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Poetry Wars is an account of the six-year battle at the National Poetry Society during the 1970s when this highly conservative institution and its journal Poetry Review were taken over by radical poets. The story is told from primary sources, including the Arts Council’s Records at the Victoria & Albert Museum, the Eric Mottram Archive at King's College London, and the Barry MacSweeney Collection at Newcastle University, and from contemporary newspaper accounts.
The story has never been made public before in documentary detail, though brief reference is often made to it in accounts of contemporary poetry, and anecdotes and hearsay about these events have been in circulation for over twenty years. The repercussions continue to reverberate, and struggles of the same nature continue in the Poetry Society and other cultural institutions today. The question of how an avant-garde ‘negotiates’ with the ‘centre’ it seeks to displace remains crucial, and this issue is of increasing importance to the study of literature and the arts in the twentieth and twenty first centuries.
The book is in three sections: the first, ‘Chronology’ (chapters 1-5), tells the story of the events; the second, ‘Themes’ (chapters 6-9), considers the events from various thematic viewpoints, and includes a detailed chapter on the writing, teaching, and editing practice of Eric Mottram, and another on the characteristics of the ‘British Poetry Revival’ of the 1970s. The third section, ‘Documents’, reproduces a series of contemporary documents from the relevant archives, along with new summary data about the personalities involved.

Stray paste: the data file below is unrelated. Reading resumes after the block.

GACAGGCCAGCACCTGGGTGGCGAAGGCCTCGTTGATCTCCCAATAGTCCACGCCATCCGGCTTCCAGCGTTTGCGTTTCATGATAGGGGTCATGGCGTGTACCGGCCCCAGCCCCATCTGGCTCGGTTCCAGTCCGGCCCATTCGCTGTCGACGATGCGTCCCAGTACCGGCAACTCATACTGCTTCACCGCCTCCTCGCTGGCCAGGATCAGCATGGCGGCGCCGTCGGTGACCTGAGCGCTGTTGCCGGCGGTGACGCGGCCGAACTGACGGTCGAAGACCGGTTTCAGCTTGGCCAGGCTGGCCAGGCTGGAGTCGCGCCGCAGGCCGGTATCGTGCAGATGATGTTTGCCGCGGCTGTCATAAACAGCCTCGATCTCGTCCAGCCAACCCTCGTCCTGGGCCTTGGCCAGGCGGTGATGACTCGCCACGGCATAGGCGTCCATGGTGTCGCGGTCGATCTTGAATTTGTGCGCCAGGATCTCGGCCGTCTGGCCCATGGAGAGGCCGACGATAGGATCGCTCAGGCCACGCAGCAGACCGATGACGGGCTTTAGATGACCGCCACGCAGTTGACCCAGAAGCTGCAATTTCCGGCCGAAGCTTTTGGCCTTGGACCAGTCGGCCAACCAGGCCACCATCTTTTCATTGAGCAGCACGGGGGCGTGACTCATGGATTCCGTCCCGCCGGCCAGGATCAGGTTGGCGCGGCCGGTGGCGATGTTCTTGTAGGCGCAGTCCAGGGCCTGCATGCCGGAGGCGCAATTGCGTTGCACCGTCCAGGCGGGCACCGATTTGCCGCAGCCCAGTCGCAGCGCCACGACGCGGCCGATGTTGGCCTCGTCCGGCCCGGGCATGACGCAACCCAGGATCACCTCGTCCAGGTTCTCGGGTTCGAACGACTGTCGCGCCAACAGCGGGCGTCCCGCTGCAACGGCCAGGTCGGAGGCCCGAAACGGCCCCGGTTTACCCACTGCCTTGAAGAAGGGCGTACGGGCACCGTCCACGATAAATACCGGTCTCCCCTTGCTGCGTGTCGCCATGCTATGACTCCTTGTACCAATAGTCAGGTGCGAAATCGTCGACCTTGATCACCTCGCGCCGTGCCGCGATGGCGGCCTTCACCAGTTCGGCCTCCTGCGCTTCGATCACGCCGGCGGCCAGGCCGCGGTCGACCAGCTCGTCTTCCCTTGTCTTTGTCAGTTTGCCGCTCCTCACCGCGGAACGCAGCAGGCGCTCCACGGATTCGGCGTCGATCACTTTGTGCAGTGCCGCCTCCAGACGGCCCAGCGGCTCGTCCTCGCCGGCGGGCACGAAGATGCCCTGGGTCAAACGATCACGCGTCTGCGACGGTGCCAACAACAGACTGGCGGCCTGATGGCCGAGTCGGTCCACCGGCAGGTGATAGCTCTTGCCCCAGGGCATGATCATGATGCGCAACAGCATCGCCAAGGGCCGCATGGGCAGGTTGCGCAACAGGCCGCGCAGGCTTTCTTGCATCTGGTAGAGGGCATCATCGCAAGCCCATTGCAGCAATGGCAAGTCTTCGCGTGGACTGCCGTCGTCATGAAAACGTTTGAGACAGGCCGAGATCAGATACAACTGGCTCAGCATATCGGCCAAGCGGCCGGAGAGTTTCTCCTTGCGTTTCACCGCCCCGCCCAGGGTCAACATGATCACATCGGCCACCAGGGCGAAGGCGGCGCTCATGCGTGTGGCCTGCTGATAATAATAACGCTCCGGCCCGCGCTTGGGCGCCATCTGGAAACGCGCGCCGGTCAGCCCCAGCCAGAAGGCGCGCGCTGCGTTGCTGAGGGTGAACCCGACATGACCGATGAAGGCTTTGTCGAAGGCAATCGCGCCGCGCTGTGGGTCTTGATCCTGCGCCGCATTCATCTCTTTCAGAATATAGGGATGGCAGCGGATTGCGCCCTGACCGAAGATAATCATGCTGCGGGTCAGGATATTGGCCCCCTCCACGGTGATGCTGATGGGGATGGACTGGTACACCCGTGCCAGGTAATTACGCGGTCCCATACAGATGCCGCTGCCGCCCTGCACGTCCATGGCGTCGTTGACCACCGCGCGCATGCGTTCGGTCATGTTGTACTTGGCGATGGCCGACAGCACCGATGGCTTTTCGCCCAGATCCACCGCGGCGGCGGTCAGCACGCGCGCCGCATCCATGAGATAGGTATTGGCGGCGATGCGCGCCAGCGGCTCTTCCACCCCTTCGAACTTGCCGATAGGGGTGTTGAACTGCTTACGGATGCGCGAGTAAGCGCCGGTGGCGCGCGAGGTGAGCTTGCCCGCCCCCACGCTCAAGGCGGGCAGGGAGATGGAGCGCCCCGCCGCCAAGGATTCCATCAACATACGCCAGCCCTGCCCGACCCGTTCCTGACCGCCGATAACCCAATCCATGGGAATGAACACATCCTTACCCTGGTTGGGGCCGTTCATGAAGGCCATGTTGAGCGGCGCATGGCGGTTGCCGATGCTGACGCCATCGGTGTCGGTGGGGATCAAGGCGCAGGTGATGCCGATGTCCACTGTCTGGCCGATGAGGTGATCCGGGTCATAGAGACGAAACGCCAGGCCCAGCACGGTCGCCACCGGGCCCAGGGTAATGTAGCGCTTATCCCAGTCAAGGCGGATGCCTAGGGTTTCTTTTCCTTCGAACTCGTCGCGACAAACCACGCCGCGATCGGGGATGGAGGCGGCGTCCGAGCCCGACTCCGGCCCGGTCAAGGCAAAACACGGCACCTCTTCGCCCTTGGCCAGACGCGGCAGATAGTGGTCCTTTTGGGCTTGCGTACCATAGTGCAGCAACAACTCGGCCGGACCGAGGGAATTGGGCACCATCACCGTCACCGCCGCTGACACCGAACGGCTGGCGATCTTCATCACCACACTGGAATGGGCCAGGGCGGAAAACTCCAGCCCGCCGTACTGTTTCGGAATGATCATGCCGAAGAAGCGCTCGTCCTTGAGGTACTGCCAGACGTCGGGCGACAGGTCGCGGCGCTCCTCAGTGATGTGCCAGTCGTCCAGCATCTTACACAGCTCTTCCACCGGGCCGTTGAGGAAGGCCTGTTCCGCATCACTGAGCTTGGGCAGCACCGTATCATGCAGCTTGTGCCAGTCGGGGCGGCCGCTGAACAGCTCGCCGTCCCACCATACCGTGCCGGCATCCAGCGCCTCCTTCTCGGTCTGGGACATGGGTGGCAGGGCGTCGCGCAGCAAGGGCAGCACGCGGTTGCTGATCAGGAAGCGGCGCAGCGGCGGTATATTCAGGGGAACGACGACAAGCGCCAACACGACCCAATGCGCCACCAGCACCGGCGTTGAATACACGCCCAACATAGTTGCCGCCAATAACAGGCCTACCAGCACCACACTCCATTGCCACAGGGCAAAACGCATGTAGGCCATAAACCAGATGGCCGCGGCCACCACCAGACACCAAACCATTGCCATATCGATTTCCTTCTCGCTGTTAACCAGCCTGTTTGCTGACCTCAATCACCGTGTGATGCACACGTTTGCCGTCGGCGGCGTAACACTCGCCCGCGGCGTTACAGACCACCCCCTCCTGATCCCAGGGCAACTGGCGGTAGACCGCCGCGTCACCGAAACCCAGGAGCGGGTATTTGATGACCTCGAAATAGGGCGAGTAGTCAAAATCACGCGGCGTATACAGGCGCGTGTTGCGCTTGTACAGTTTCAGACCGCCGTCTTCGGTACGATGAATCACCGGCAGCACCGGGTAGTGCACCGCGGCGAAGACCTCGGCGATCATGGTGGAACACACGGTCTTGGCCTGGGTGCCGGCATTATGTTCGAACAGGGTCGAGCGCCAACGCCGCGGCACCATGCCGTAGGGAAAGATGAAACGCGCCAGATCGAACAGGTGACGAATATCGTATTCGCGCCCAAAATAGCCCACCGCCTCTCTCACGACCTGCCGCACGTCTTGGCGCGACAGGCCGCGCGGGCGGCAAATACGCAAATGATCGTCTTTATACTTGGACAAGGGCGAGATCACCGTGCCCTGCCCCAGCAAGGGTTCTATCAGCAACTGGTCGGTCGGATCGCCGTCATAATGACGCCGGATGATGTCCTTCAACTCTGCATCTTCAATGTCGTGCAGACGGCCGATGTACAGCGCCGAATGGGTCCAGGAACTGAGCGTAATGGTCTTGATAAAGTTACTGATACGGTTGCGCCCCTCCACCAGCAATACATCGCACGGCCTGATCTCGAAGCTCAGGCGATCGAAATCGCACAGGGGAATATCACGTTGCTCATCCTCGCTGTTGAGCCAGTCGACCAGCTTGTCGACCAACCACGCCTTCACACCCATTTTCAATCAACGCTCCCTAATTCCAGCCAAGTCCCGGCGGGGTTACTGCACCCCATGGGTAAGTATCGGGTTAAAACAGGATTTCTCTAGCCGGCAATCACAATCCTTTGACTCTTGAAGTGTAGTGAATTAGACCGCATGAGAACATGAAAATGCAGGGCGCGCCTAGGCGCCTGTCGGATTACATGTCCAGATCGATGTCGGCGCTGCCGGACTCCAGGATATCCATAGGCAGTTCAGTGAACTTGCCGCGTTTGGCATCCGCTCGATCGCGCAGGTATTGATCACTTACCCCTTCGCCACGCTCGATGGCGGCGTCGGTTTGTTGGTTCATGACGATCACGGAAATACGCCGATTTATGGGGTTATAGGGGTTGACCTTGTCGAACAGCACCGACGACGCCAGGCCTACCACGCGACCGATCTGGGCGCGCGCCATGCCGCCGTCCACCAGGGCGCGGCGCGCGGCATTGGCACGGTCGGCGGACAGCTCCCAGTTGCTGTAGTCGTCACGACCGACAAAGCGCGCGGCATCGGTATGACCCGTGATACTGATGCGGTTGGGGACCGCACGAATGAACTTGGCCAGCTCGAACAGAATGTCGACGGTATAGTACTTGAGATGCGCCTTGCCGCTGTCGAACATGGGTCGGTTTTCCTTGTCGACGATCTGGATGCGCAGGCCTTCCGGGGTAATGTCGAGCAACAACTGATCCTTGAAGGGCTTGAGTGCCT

‘Poetry Wars fills a major lacuna in the annals of twentieth-century British poetry. For a brief period in the seventies, the National Poetry Society, the emblem of the Establishment, was taken-over by a cadre of “radicals” led by the late Eric Mottram, a cadre that not only introduced the American avant-garde (from the Objectivists to Black Mountain and the San Francisco school) to British readers, but noted that its British counterpart had been there all along, just waiting to be discovered. By 1980 or so, normalcy had reasserted itself, but the “poetry wars” had merely gone underground, and today, on the Anglophone scene, their impact is being felt everywhere. Peter Barry has done a masterful job in telling what is an absorbing and important tale. His richly documented history is one anyone interested in 20th Century British Poetry will want to read.’ —Marjorie Perloff
‘Vanity, paranoia, booze and petty corruption: they are all here. As a warning to future poets. Never mix with bureaucrats. Destroy your correspondence. And count your fingers after shaking hands with the Arts Council.’ —Iain Sinclair